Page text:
More than the 'iGen', Part 2
This blog post is written by Maggie Zeh, a senior at Rock Canyon High School that is working with Lotus as part of her senior career exploration coursework. Maggie is passionate about the environment and interested in pursuing a carrier in sustainability. This is Part 2 of a blog post Maggie wrote about youth action in climate change; to learn more about youth involvement in the climate action movement, please be sure to read Part 1 as well.
Youth Engagement on an International Scale
The United Nations Framework Convention on Climate Change (UNFCCC) is dedicated to working with countries around the world to reach agreements to come together and reduce the damage of climate change. One fundamental component of this is youth engagement. Many of these conferences involve youth activities, including workshops to educate kids about climate change and inspire them to take action in their own communities. Youth briefings also give children and teens access to high level delegates to ask their own most pressing questions. One of the most exciting events is the Annual Global Youth Video Competition on Climate Change, where young people from around the world produce and enter their videos about different categories of climate change. In 2018, two individuals from Mexico and India were named the winners and had the honor to attend a conference in Poland to be recognized and show their videos to a broad audience.
Engaging Youth Through Social Media
One of the best ways to convey a message to younger generations is through social media. This has inspired many people to turn to applications such as Instagram, Twitter, and Snapchat to spread the word about climate change. Many teens follow their favorite celebrities on these platforms to stay up to date with their lives. A large number of celebrities use their fame for a good cause: to educate their fans about a cause they believe in. One prime example of this is Leonardo DiCaprio. In addition to being a very successful and well-known actor, DiCaprio happens to be a very dedicated environmentalist, who uses his platform to spread the message to his fan base. Instead of finding photos related to his latest movies and awards on his Instagram profile, it is filled with photos of the environment. These photos are accompanied by captions that describe current events relating to climate change and what can be done to mitigate it. Many young people use social media to receive quick news updates.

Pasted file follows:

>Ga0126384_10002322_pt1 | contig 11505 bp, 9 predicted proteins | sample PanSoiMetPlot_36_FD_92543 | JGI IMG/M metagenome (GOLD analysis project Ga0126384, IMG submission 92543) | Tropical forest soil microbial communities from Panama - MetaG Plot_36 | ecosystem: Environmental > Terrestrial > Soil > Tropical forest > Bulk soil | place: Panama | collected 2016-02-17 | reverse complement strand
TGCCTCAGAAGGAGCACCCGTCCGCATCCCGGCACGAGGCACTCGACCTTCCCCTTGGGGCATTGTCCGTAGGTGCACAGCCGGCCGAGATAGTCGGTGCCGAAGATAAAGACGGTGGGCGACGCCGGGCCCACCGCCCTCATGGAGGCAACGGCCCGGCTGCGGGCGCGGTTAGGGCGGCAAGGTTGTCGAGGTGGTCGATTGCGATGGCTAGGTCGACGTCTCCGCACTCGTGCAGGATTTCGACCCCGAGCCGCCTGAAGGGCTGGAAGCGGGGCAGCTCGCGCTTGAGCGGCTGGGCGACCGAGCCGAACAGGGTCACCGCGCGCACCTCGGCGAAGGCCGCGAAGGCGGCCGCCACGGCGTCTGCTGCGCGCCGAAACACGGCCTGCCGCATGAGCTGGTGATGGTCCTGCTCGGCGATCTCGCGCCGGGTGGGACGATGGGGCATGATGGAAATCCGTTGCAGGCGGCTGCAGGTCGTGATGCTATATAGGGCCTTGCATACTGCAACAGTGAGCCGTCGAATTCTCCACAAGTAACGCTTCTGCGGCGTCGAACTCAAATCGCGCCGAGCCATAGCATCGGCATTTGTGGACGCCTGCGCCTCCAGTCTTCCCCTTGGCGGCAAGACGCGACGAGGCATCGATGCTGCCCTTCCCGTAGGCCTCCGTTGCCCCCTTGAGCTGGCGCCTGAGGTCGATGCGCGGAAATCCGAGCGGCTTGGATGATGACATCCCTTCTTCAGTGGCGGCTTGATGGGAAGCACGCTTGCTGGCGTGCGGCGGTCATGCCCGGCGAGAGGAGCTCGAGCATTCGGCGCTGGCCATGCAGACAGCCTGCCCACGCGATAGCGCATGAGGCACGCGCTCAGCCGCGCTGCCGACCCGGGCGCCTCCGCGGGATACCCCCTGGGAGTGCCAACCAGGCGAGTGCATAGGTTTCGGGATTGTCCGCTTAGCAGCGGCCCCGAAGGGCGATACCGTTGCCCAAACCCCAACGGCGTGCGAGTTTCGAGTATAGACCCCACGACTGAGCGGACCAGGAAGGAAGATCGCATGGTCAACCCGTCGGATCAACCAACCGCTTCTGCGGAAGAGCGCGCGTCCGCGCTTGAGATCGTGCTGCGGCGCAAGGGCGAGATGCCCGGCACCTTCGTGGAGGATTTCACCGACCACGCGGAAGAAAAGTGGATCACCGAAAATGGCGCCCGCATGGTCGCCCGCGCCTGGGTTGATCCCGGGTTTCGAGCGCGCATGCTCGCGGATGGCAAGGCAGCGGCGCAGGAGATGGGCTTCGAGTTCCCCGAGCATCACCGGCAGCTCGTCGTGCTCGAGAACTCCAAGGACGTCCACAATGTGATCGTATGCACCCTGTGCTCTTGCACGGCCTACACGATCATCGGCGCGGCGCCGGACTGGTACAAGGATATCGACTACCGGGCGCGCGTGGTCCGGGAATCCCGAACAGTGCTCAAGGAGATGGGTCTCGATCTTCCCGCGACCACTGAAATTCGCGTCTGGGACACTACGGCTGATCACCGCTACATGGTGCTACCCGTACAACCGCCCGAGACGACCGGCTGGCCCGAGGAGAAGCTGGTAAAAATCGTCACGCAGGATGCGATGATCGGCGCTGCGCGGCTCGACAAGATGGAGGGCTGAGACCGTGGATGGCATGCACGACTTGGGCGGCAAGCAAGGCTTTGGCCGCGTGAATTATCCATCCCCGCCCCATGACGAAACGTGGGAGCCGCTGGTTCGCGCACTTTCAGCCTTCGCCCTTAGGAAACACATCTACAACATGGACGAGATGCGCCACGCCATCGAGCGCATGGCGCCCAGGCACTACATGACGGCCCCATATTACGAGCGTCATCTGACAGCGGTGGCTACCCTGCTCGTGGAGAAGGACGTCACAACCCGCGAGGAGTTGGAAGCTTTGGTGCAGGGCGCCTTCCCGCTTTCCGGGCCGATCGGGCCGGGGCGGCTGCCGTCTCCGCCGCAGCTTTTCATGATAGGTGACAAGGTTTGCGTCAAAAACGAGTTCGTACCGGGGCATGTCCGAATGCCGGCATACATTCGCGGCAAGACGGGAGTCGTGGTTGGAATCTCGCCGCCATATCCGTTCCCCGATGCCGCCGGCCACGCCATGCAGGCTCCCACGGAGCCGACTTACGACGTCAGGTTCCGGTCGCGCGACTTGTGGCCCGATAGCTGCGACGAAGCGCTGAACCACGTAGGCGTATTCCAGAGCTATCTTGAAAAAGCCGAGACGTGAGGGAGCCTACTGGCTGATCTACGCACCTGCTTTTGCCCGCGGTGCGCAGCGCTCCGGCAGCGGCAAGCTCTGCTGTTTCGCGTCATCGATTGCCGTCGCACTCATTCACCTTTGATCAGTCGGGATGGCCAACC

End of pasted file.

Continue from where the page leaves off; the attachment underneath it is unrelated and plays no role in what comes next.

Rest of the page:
Personally, I follow the United Nation’s Environment Programme on Instagram to stay up-to-date in this field. This page, and those similar to it, instigates further research among people of all ages. Many young people also use their personal profiles to spread their thoughts about climate change on a smaller scale. The popular app Snapchat can also have a similar effect. Users can choose to subscribe to different news platforms’ “Stories”. Many of these are related to pop culture, but there are still others that are more informative about current matters. For example, National Geographic has a “Story” everyday, and some of the articles found in it are related to climate change. As teens scroll through the feed of these different platforms, they are bound to come in contact with articles and information relating to these issues.
Small Town Involvement
The city of Saint Louis Park, Minnesota, has set a very ambitious Climate Action Plan (CAP), with the ultimate goal of being carbon neutral by 2040. Youth involvement has played a key role in the development of this plan through the local high schools Roots and Shoots environmental club; these youth continue to be involved in the implementation of the climate action plan through outreach and education efforts in the community. Across the state of Minnesota many young people have come together under the campaign “MN Can’t Wait” and they have demands for all three branches of the government. They recently met with their new governor, Tim Walz, to express their demands. Walz agreed that he shared their sense of urgency, but has not yet taken executive action on the issue. The group also has goals to prevent any new climate infrastructure as well as to help a transition to a more sustainable economy. These kids are a great example of how age does not need to limit their aspirations and achievements.
Climate change is a rising issue that is gaining more and more attention from all generations. Young people particularly stand out in this field because we are the group of people who are set up to face the most dramatic effects yet. Many of us have been inspired for different reasons to take action and be a force of change in this modern issue.